The Late-Ming "Mine Tax" Reconsidered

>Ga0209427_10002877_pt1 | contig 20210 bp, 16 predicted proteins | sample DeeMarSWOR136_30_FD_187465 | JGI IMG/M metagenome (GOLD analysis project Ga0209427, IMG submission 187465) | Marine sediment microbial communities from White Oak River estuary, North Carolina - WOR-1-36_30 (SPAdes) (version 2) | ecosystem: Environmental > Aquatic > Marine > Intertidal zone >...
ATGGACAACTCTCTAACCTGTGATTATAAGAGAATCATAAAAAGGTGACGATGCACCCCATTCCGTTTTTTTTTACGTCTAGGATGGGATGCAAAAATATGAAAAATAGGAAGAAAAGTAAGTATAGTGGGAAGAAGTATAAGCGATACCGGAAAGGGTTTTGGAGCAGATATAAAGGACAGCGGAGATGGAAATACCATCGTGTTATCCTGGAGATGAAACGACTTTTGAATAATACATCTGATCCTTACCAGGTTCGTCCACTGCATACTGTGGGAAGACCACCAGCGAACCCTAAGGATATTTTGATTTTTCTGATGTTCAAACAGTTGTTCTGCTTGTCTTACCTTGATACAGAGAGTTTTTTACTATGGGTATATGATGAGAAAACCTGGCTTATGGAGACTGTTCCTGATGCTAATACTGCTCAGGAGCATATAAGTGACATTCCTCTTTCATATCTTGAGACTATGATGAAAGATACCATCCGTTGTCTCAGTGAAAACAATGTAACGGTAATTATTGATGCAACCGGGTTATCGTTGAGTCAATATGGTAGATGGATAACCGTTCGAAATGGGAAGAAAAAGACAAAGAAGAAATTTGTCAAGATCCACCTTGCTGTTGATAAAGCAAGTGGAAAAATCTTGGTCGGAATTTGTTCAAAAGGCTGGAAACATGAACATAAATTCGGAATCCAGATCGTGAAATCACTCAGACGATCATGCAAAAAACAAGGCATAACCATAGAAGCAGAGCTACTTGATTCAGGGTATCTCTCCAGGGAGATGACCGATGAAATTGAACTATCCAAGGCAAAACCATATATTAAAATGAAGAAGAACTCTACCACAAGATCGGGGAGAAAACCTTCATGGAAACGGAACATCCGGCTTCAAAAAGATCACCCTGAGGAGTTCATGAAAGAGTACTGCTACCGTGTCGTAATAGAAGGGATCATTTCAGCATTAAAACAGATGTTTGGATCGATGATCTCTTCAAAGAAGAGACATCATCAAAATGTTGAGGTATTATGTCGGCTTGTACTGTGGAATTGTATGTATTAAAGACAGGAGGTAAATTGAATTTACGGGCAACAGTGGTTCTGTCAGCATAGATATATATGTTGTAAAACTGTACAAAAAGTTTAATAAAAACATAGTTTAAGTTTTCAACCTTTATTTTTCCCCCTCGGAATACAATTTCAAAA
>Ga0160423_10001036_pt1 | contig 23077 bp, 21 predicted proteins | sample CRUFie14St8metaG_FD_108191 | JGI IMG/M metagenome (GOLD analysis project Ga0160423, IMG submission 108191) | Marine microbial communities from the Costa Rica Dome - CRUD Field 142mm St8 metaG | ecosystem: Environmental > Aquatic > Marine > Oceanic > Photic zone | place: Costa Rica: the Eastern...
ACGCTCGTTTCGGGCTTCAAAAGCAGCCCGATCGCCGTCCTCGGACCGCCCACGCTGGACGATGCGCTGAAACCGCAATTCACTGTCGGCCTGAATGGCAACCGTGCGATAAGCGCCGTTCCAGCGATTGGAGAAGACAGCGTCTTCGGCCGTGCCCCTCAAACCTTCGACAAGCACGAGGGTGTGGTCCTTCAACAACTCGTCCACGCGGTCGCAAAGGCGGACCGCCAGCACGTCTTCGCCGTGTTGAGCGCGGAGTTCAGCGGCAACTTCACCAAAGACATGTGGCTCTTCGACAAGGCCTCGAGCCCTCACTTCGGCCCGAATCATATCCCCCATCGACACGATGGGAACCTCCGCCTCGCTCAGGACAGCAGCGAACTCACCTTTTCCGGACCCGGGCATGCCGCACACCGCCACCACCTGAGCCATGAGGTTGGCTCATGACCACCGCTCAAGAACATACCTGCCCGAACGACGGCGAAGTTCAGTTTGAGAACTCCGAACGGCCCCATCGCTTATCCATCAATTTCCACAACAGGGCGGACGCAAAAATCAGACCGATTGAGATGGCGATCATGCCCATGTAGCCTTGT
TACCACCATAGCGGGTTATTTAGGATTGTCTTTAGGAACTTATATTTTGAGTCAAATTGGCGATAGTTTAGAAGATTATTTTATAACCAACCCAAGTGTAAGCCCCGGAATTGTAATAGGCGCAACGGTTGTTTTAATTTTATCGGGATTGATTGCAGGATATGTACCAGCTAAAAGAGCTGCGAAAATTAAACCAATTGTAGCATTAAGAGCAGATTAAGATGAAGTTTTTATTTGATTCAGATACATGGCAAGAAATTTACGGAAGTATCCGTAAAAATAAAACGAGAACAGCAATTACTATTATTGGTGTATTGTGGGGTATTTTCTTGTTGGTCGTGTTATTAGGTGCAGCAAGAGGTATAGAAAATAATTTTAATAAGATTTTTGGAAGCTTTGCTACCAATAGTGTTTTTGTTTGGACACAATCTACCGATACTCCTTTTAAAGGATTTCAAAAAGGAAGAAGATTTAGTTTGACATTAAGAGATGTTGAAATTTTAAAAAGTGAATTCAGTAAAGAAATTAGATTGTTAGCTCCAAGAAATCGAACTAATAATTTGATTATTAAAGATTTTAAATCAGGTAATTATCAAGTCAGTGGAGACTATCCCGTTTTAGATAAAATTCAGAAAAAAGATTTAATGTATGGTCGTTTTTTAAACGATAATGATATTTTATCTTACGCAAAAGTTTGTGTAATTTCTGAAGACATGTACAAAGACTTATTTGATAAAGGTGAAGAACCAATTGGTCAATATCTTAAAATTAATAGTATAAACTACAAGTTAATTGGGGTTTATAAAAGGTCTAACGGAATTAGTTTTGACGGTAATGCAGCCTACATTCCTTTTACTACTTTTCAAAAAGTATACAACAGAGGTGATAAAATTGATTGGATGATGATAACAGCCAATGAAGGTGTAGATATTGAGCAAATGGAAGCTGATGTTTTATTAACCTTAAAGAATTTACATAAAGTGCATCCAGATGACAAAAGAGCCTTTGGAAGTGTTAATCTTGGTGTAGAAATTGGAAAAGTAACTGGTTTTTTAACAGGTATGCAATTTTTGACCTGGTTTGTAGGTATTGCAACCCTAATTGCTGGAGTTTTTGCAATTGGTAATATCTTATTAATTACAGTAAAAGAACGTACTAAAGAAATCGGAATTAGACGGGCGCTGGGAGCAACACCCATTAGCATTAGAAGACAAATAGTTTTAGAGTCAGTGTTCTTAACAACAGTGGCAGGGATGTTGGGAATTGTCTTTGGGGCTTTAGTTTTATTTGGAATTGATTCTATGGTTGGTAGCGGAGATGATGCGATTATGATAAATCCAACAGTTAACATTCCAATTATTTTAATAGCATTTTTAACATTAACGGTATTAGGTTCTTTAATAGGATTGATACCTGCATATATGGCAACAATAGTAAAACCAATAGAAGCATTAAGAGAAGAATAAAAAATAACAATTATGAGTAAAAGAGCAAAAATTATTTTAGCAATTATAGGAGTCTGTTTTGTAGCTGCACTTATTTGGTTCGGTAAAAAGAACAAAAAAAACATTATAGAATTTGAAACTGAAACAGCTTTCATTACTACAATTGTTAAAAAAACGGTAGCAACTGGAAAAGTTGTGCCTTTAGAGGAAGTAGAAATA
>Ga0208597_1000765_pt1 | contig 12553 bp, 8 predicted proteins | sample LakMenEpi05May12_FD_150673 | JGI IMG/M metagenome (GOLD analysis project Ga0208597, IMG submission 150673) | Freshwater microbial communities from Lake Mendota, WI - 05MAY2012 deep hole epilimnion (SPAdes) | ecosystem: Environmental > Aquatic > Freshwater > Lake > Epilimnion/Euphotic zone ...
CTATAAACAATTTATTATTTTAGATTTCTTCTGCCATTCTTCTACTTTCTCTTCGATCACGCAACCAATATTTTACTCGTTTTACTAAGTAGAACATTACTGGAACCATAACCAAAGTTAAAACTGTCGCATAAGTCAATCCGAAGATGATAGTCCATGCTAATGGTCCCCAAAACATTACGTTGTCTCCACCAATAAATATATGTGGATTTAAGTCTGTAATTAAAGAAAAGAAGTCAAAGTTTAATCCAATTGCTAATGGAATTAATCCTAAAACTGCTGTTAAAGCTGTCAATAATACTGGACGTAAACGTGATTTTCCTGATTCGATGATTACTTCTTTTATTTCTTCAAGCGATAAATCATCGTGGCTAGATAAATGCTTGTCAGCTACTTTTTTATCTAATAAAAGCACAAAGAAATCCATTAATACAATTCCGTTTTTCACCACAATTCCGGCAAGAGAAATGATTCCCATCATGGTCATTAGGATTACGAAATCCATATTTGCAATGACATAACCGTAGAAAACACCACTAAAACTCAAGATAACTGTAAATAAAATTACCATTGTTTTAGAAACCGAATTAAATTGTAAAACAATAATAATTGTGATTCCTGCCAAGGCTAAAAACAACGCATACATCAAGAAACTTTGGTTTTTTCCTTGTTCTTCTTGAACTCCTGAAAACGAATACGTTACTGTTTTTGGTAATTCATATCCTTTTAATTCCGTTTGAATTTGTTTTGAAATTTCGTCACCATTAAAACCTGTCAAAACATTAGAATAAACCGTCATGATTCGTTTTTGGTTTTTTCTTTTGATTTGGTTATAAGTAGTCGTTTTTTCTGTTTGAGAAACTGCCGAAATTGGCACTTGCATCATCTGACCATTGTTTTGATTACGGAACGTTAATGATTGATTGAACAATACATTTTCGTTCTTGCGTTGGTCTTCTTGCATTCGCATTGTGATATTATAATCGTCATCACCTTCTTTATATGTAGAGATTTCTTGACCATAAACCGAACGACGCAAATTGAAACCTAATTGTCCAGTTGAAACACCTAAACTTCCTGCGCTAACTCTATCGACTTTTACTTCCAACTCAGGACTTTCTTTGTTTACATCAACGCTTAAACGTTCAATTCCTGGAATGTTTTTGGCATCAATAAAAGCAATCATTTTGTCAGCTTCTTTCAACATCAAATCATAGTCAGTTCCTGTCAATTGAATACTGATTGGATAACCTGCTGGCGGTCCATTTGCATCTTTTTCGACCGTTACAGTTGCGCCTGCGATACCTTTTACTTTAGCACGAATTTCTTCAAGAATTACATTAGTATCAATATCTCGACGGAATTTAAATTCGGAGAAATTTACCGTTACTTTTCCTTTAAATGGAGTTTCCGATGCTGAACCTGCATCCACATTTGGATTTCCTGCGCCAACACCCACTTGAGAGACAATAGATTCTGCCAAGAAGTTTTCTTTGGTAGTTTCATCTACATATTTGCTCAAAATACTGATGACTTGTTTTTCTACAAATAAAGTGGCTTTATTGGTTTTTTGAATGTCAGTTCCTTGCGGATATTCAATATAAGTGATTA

No episode in the annals of Ming monarchical overreach has a more notorious reputation than the ‘Mine Tax’ crisis (1596-1606), when the Wanli emperor (r. 1572-1620) ordered palace eunuchs to lead the ‘opening of mines’ for silver and other metals across the empire. The result was a decade of little mining and much extortion of bullion, as well as intense bureaucratic and public resistance. But the Mine Tax involved more than one monarch’s idiosyncratic bullion grab and a righteous Confucian backlash. Drawing on a host of contemporary sources, my talk surveys the late-Ming context to the Tax’s inception, early-Qing responses to the Mine Tax, and reflections on the Tax in Qing statecraft literature, arguing that the Tax sheds light on a sustained late-Ming and early-Qing debate about bullion, trade, monarchical authority, and tax form, with parallels across early-modern Eurasia and implications for Chinese political economy well beyond the seventeenth century.